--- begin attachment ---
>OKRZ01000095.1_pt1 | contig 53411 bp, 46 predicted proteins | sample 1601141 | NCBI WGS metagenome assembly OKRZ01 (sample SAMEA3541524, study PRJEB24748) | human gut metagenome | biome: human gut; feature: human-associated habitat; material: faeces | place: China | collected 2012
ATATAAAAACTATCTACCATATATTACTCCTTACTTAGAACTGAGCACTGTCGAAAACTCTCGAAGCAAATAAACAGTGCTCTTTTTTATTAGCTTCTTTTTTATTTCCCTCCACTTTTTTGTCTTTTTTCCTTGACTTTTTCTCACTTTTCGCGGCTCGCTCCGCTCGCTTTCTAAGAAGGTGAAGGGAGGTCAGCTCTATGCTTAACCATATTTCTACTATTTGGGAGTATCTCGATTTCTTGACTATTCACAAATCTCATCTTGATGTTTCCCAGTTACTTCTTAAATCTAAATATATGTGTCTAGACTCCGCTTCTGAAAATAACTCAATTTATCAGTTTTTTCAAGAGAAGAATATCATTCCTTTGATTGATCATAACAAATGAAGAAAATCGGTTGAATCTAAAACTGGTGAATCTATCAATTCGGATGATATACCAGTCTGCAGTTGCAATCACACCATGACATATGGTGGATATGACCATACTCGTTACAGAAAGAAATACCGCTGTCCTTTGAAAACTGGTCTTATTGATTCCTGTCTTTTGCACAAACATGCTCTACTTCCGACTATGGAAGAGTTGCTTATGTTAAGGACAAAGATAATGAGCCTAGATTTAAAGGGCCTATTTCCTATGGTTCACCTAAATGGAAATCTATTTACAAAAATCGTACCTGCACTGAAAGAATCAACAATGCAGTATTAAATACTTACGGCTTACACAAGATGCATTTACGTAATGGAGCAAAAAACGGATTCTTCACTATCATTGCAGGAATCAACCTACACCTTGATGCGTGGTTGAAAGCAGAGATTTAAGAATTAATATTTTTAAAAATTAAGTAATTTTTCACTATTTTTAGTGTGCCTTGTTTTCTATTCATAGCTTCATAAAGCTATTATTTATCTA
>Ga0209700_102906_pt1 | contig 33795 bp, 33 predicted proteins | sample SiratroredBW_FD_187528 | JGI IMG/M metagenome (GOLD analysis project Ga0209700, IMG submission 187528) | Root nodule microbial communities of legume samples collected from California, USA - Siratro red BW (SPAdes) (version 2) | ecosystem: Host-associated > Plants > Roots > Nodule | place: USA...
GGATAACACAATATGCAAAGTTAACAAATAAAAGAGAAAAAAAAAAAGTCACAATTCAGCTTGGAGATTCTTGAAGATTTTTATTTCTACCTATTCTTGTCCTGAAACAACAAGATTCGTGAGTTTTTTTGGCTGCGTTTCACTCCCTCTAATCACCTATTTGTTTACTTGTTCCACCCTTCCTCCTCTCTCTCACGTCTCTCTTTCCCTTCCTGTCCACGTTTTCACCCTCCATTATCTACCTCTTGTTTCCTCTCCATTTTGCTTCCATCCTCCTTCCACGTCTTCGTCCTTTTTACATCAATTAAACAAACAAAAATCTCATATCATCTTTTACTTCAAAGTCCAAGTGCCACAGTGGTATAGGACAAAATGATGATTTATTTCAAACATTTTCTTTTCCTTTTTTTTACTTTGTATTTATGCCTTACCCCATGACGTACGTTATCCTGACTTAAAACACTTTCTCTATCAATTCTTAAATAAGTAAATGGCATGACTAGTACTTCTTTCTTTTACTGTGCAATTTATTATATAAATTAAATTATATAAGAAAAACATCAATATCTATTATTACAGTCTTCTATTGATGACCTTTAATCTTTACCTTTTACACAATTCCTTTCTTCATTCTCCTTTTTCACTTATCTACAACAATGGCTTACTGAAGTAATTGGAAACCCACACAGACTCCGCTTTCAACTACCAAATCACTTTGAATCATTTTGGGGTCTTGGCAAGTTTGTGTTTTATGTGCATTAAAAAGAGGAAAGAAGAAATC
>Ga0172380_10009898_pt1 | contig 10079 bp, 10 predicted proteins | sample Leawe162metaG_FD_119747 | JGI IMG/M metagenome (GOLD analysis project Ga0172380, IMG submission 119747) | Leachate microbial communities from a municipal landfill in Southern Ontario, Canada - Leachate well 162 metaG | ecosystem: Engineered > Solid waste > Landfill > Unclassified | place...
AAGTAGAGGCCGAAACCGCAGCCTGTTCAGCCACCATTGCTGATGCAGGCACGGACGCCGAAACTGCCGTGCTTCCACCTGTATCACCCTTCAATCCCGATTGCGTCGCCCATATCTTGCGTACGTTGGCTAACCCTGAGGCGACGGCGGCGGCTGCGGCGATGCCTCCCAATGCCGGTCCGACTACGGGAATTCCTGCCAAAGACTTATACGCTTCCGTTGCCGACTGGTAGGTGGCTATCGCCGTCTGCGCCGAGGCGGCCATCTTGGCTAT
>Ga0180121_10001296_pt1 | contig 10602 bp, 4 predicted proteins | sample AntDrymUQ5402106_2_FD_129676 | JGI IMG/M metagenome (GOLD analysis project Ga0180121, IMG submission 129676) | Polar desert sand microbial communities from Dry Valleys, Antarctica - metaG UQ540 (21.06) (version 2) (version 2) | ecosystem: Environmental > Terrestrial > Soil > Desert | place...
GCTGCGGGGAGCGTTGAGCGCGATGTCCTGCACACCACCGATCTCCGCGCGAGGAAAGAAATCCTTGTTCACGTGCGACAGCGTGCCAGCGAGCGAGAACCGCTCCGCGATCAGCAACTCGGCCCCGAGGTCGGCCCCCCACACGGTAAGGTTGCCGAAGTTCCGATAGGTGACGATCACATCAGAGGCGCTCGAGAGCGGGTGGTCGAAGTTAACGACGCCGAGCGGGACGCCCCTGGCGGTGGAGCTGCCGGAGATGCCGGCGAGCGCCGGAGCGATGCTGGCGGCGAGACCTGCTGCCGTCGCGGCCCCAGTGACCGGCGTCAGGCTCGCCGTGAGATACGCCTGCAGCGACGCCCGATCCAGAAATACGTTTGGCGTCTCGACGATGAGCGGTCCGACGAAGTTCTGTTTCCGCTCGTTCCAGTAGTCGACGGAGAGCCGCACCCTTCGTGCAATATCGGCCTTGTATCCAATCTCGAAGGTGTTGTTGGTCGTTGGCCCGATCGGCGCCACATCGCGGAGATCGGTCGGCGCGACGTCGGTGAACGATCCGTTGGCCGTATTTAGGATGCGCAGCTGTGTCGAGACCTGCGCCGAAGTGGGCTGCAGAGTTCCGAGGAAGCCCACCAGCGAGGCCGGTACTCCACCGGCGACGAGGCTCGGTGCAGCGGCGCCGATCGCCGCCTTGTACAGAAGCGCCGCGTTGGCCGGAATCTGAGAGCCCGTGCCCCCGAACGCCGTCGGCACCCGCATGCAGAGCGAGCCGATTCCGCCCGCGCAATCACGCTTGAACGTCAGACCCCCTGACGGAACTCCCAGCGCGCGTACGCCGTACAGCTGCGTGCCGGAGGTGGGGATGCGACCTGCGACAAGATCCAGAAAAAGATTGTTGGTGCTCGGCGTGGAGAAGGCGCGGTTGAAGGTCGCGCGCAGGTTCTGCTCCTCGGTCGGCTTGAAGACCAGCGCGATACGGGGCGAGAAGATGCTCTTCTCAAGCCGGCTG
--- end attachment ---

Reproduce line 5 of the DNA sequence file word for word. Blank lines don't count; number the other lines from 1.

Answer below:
>Ga0172380_10009898_pt1 | contig 10079 bp, 10 predicted proteins | sample Leawe162metaG_FD_119747 | JGI IMG/M metagenome (GOLD analysis project Ga0172380, IMG submission 119747) | Leachate microbial communities from a municipal landfill in Southern Ontario, Canada - Leachate well 162 metaG | ecosystem: Engineered > Solid waste > Landfill > Unclassified | place...